that had ruled Israel before the Romans.

You can read about it in the book of 1 Maccabees,
            which is in the apocrypha section of our church Bibles,
and if you do you’ll discover that one of the key revolutionaries,
            a man named, rather pleasingly, Simon,
laid siege to Jerusalem, and when he had taken the city for the rebels,
            staged a triumphal entry into the city.

Here’s the quote:

1Maccabees 13.51-52
On the twenty-third day of the second month,
            in the one hundred seventy-first year,
the Jews entered [Jerusalem] with praise and palm branches,
            and with harps and cymbals and stringed instruments,
                        and with hymns and songs,
            because a great enemy had been crushed and removed from Israel.
Simon decreed that every year they should celebrate this day with rejoicing.

It turns out that Simon Maccabaeus knew exactly what he was doing
            when he staged his triumphal entry,
because he knew the book of Zechariah in the Hebrew Scriptures
            which indicated that the day of Jerusalem’s messianic liberation
                        would be signalled by a victorious leader entering the city in triumph,
                        like a general returning from battle.

Zechariah 9.9
Rejoice greatly, O daughter Zion!
            Shout aloud, O daughter Jerusalem!
Lo, your king comes to you; triumphant and victorious is he,
            humble and riding on a donkey, on a colt, the foal of a donkey.

If you were going to be a revolutionary Jewish messiah,
            there was, it seems, a template to follow:
and Jesus followed it to the letter,
            carefully combining elements of both Zechariah and Maccabees.

Then if you throw in a reference to Psalm 118,
            you’ve got the complete package,
and we see this as the crowd welcoming Jesus
            quote from the messianic psalm, shouting:

Save us! [Hosanna]! … Blessed is the one who comes in the name of the LORD.
(Psalm 118.25-26)

There’s no mistaking it,
            this is a triumphal entry setting up Jesus as the Jewish messiah.

It’s interesting, isn’t it,
            that almost half of the text of Mark’s narrative of the triumphal entry
                        is given over to the setup,
                        with the whole ‘find me a donkey’ cameo…

None of this is happening by accident,
            it’s a carefully staged piece of messianic street theatre,
designed to get the crowd cheering their messiah,
            who was entering Jerusalem
            in fulfilment of all their expectations of liberation.

But there’s a twist coming,
            because even as the crowd hail Jesus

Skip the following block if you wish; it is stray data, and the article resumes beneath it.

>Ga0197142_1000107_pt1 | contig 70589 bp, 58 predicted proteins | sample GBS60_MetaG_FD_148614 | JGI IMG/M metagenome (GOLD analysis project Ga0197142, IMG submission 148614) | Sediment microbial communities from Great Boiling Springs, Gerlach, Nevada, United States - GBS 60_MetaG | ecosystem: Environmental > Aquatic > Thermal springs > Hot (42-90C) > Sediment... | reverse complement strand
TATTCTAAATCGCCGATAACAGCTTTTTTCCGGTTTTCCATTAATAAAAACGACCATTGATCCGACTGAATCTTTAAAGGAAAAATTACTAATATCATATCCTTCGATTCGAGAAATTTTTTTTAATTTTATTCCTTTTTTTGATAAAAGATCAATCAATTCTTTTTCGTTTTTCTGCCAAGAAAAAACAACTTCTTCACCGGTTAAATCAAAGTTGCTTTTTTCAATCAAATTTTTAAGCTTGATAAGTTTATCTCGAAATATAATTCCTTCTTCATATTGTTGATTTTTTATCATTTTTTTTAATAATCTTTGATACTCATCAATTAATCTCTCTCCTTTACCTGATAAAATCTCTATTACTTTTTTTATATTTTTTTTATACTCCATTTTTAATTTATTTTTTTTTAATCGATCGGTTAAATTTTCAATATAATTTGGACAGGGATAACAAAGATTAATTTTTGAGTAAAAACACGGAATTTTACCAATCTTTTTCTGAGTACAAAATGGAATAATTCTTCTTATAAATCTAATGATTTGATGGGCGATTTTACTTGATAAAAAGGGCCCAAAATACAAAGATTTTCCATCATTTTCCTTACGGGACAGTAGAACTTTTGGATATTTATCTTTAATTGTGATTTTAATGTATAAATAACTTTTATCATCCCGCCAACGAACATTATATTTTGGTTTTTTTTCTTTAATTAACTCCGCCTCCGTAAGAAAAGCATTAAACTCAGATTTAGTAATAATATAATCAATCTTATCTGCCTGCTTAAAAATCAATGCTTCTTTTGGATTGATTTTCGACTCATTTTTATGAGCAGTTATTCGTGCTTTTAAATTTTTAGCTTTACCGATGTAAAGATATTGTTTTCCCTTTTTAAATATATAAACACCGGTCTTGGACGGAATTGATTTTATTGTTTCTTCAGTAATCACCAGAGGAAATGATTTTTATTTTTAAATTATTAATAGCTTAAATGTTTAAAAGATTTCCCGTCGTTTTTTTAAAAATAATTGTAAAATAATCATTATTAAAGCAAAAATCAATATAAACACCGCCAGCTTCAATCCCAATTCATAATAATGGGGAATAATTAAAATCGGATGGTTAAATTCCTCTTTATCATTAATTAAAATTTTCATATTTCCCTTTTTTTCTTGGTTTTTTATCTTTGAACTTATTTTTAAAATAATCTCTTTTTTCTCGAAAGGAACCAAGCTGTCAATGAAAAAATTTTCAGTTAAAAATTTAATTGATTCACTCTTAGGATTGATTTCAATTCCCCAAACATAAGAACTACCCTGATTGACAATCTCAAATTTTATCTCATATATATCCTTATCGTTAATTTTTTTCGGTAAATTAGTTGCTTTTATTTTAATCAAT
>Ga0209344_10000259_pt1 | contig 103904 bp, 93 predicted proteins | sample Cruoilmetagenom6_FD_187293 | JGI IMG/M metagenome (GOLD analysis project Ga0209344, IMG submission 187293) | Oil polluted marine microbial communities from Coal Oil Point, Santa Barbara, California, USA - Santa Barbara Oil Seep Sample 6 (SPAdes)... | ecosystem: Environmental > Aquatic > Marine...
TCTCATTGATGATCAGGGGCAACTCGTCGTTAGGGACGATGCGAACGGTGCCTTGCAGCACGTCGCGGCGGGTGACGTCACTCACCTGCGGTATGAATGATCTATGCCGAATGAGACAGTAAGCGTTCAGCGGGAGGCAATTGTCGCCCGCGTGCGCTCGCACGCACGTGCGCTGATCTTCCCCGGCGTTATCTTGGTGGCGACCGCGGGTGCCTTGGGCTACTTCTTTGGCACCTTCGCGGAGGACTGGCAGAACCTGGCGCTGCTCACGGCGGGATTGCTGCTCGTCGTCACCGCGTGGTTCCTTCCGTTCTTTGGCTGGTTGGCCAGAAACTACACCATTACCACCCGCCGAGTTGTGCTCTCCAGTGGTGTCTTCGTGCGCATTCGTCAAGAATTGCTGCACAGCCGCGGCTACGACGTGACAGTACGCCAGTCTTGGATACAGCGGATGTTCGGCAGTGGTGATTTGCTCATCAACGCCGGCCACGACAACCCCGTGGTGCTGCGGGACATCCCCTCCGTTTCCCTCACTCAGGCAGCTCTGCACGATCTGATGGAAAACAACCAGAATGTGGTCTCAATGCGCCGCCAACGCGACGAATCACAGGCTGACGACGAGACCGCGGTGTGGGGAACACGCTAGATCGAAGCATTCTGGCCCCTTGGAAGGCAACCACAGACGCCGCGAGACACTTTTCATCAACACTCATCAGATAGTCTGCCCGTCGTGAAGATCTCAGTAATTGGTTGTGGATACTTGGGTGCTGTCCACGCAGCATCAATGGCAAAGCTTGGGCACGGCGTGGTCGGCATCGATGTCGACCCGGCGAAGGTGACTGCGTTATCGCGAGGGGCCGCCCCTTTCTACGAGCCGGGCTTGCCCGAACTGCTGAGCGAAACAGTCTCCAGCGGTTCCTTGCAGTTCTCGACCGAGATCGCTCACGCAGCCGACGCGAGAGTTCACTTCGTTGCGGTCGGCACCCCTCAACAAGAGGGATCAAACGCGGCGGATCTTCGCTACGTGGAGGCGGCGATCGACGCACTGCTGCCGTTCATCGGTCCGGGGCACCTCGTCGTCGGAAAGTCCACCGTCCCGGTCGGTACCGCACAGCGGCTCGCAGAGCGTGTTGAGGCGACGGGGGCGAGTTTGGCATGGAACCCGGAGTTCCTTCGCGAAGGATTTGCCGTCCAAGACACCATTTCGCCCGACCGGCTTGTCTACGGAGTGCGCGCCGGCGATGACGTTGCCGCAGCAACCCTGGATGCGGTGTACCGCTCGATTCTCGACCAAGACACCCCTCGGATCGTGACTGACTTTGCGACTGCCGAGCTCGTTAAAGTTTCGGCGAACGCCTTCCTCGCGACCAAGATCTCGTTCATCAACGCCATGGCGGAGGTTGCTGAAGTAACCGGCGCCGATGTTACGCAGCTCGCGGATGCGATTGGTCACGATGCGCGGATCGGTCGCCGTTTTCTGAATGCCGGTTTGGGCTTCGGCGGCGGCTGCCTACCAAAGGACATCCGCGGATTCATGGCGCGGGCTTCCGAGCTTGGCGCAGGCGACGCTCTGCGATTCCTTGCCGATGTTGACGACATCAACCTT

as the one who will revive Great David’s kingdom,
            Jesus has already told his disciples that his revolution, his kingdom,
                        will not be a political restoration,
                        and it won’t even be a religious revival.

He’s not coming to fight,
            he’s not coming to re-establish Jewish freedom,
            he’s not coming to cleanse the temple of Roman occupation.

Jesus is marching on the city
            to do battle with the ideologies of nationalism and Zionism
            that perpetuate systems of violence.

He’s going to Jerusalem to defeat the deep forces of evil,
            not their temporary temporal manifestations.

His parody of a military insurgency
            is designed to highlight the problem, not the solution.

And the problem is this:
            The people are addicted to the culture of the quick fix.

They long for someone to ride into their lives in triumph,
            and offer them a way out of their problems.

They will stand in the streets and shout and applaud
            anyone who seems to offer them hope in their darkness.

And Jesus is coming to give them a message that they don’t want to hear,
            which is that sometimes the path to the new world
            involves a long and difficult journey
            through a time of suffering, death, and isolation.

And, as we will discover over the course of the next week,
            the crowd will not learn this lesson easily.
In fact they will change their allegiance from Jesus to Barabbas,
            continuing to cheer the violent revolutionary
            in place of the ‘dissident of meekness’ (Martyn Joseph).

And as we consider our response,
            as we make own journeys
            through this time of suffering, death, and isolation,
I wonder, I wonder… what we are applauding today,
            that we will shout crucify at tomorrow?

Can we see through the culture of the quick fix?
            Can we find a way past our national obsession
                        with technology as the path to salvation?

Can we inhabit a commitment to a better and more sustainable way of being human,
            where we are kind to each other and our planet.

I wonder…

Can we discover in this time
            that Christ invites us to a deeper journey through life,
where we address the questions of what it means to be mortal,
            and where we discover grace in the midst of human frailty?

Can we encounter the community of love even as we live in isolation,
            and realise that what binds us to one other
            is far more than what might divide us?

Can we recognise how easily we scapegoat others,
            and learn to reject narratives of ‘me and mine’,
in favour of a commitment to the love of neighbour,
            and of care for those who are vulnerable?

I wonder, in essence,
            whether we can recognise the Kingdom that Jesus proclaims?
Or will we end up being seduced once again
            by the kingdoms of power and violence,
that feed our addiction to the quick fix,
            but starve us of deep love and communion.

The Kingdom of Christ knows no boundaries,
            it loves all, embraces all,
and invites us to live the love of God into being in our daily lives,
            as we live lives of sacrifice,
taking up our own crosses, and following Jesus.